WASHINGTON, June 15 (Reuters) – The U.S. Air National Guard has been charged with leaking classified military intelligence records online, a federal grand jury said in a statement on Thursday.
Jack Douglas Teixeira, 21, of North Titan, Massachusetts, was charged with six counts of knowingly possessing and disseminating classified information related to national security, according to the release.
The department added that each charge of unauthorized possession and transfer of national security information is punishable by up to 10 years in prison, up to three years of supervised release and a fine of up to $250,000.
Teixeira has been accused of one of America’s most serious security breaches since 2010, when more than 700,000 documents, videos and diplomatic cables appeared on the WikiLeaks website.
He was arrested in April after allegedly posting highly classified material on the messaging app Discord, sparking concerns about how a low-level airman could have access to military secrets. Two commanders in his division were later suspended.
Federal law requires the government to receive charges within 30 days of a person’s arrest, and Thursday marked the 30-day deadline.
The leaked documents contained highly classified information about allies and adversaries, with details ranging from Ukraine’s air defense during the Russian invasion to Israel’s Mossad spy agency. US President Joe Biden has ordered an investigation into why the alleged leaker had access to sensitive information.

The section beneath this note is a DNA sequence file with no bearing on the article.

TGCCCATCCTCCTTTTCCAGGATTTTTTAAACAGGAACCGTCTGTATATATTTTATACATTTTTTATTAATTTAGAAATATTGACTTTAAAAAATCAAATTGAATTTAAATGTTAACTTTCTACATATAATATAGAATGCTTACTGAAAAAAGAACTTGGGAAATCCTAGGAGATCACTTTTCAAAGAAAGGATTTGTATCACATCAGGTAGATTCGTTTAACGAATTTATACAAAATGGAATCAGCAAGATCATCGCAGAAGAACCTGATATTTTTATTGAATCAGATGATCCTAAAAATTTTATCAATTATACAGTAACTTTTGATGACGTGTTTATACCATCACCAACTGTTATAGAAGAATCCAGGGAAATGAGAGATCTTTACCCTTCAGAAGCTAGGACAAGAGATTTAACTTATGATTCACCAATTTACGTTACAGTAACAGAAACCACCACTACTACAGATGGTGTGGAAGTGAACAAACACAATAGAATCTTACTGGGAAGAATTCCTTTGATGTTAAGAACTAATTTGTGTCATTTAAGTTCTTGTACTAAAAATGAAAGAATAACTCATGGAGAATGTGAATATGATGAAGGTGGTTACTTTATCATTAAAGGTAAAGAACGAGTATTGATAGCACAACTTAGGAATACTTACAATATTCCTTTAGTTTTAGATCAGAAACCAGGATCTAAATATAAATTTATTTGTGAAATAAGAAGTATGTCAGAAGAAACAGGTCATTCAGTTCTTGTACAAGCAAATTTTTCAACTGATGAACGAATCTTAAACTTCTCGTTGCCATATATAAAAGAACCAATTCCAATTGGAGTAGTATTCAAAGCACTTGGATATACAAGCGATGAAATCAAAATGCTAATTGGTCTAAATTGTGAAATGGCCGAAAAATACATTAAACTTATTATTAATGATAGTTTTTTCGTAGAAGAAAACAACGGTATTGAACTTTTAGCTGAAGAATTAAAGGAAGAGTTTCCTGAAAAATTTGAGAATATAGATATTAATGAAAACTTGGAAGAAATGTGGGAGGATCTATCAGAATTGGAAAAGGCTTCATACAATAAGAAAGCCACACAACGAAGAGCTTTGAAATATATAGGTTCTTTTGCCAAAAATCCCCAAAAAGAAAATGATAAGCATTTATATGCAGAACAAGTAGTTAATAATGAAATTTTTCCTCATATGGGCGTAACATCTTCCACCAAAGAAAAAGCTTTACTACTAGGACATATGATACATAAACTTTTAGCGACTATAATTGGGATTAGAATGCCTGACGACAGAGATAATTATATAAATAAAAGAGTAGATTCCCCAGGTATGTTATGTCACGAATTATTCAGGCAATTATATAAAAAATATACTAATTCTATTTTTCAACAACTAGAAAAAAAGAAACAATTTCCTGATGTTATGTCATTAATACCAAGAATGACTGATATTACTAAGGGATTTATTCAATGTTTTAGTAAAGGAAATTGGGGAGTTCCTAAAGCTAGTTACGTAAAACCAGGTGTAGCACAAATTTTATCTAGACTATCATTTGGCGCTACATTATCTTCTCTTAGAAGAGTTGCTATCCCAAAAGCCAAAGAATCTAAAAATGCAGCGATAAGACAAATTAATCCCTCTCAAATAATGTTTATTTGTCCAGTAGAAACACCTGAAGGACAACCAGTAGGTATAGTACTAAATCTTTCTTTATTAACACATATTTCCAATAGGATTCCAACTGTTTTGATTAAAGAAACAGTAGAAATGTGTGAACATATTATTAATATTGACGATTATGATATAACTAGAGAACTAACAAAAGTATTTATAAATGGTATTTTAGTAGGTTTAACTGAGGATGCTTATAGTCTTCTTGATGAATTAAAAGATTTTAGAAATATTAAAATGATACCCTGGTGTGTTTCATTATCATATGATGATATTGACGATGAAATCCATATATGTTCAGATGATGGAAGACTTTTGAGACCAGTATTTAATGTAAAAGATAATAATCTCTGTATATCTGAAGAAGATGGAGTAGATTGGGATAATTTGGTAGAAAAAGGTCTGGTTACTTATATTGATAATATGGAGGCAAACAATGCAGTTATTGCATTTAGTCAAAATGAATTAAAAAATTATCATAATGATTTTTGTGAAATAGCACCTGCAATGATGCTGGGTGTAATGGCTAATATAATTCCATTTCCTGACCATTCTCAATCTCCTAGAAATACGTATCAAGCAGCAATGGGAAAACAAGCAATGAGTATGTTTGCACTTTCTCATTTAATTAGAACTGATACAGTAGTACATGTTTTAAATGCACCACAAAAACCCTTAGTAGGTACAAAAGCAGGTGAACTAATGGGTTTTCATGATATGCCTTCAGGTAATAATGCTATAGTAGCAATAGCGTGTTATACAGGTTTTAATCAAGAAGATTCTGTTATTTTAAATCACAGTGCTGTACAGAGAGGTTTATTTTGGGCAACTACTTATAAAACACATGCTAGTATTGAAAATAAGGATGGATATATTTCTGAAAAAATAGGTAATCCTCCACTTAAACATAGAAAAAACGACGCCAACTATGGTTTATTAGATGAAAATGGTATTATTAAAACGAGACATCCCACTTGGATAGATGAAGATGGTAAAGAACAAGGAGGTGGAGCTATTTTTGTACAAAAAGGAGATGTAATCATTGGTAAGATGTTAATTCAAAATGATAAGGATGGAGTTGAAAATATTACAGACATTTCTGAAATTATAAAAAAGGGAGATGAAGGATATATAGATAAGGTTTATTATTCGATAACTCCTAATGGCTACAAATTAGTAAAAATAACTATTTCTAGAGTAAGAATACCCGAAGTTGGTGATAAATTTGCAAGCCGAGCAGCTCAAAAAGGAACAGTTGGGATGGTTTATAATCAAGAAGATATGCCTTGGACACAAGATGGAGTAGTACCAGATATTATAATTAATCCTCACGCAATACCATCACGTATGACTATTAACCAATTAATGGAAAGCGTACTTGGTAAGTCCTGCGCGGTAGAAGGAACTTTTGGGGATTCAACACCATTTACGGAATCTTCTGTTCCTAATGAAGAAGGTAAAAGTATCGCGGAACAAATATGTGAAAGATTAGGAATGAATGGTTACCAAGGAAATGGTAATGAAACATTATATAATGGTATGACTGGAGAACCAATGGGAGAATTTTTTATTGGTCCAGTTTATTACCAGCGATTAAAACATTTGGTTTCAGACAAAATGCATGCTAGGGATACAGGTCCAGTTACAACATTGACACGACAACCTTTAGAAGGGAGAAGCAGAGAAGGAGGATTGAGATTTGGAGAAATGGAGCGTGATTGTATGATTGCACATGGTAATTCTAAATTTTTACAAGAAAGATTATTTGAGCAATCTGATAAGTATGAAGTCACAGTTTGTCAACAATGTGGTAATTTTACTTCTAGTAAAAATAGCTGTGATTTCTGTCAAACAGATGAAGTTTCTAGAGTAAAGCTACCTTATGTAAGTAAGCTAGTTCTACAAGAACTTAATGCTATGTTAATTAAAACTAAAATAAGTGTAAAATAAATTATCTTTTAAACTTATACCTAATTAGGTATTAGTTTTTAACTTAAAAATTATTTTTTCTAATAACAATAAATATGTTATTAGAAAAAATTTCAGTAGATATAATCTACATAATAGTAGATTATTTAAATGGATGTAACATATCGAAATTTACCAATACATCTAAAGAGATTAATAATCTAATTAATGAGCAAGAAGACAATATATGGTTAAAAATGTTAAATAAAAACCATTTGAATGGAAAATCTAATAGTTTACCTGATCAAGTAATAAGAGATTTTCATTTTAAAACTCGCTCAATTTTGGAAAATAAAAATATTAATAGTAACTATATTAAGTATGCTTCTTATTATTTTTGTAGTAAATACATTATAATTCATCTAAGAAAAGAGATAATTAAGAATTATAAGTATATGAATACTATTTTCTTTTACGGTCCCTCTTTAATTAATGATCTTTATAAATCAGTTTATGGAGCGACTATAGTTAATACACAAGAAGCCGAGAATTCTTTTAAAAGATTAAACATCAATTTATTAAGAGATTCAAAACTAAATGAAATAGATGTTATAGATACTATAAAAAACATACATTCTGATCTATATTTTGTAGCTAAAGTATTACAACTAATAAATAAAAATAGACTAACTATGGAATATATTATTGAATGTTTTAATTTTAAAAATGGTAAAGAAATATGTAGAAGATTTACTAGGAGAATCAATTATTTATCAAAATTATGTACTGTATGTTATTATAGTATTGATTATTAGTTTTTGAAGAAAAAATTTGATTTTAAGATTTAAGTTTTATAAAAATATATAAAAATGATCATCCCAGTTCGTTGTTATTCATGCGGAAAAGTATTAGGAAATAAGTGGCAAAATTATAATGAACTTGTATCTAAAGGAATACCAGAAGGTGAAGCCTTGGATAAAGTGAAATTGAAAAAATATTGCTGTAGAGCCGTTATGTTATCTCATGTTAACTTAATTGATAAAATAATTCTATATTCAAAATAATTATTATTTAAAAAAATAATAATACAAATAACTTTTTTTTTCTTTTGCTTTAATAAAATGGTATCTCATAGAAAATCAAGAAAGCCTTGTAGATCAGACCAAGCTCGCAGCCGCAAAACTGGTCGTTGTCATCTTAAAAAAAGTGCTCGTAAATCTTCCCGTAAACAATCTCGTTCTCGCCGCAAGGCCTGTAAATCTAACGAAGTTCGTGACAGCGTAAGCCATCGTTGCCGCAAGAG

Teixeira, a member of the Massachusetts Air National Guard’s 102nd Intelligence Division, had previously waived his right to a preliminary hearing.
A criminal complaint charged him with violating the Espionage Act.
Kanishka Singh, Sarah N. Report by Lynch, Rami Ayyub and Susan Heavey; Editing by Paul Grant and Eric Beach
Our Standards: Thomson Reuters Trust Principles.
Sarah N. Lynch is Reuters’ lead reporter covering the U.S. Justice Department outside Washington, D.C. During his time at the Beatle, the Mueller report and federal agents’ use of protesters after the George Floyd protests. The department’s cases follow the murder, the widespread spread of COVID-19 in prisons and the January 6 attack on the US capital.
Kanishka Singh is a Reuters correspondent based in Washington, DC, primarily covering US politics and national affairs in her current role. His past breaking news coverage spans topics as diverse as the Black Lives Matter movement; US elections; 2021 Capitol riots and their follow-up investigations; Brexit deal; US-China trade tensions; NATO withdrawal from Afghanistan; the covid-19 pandemic; And a 2019 Supreme Court ruling on a religious dispute site in his native India.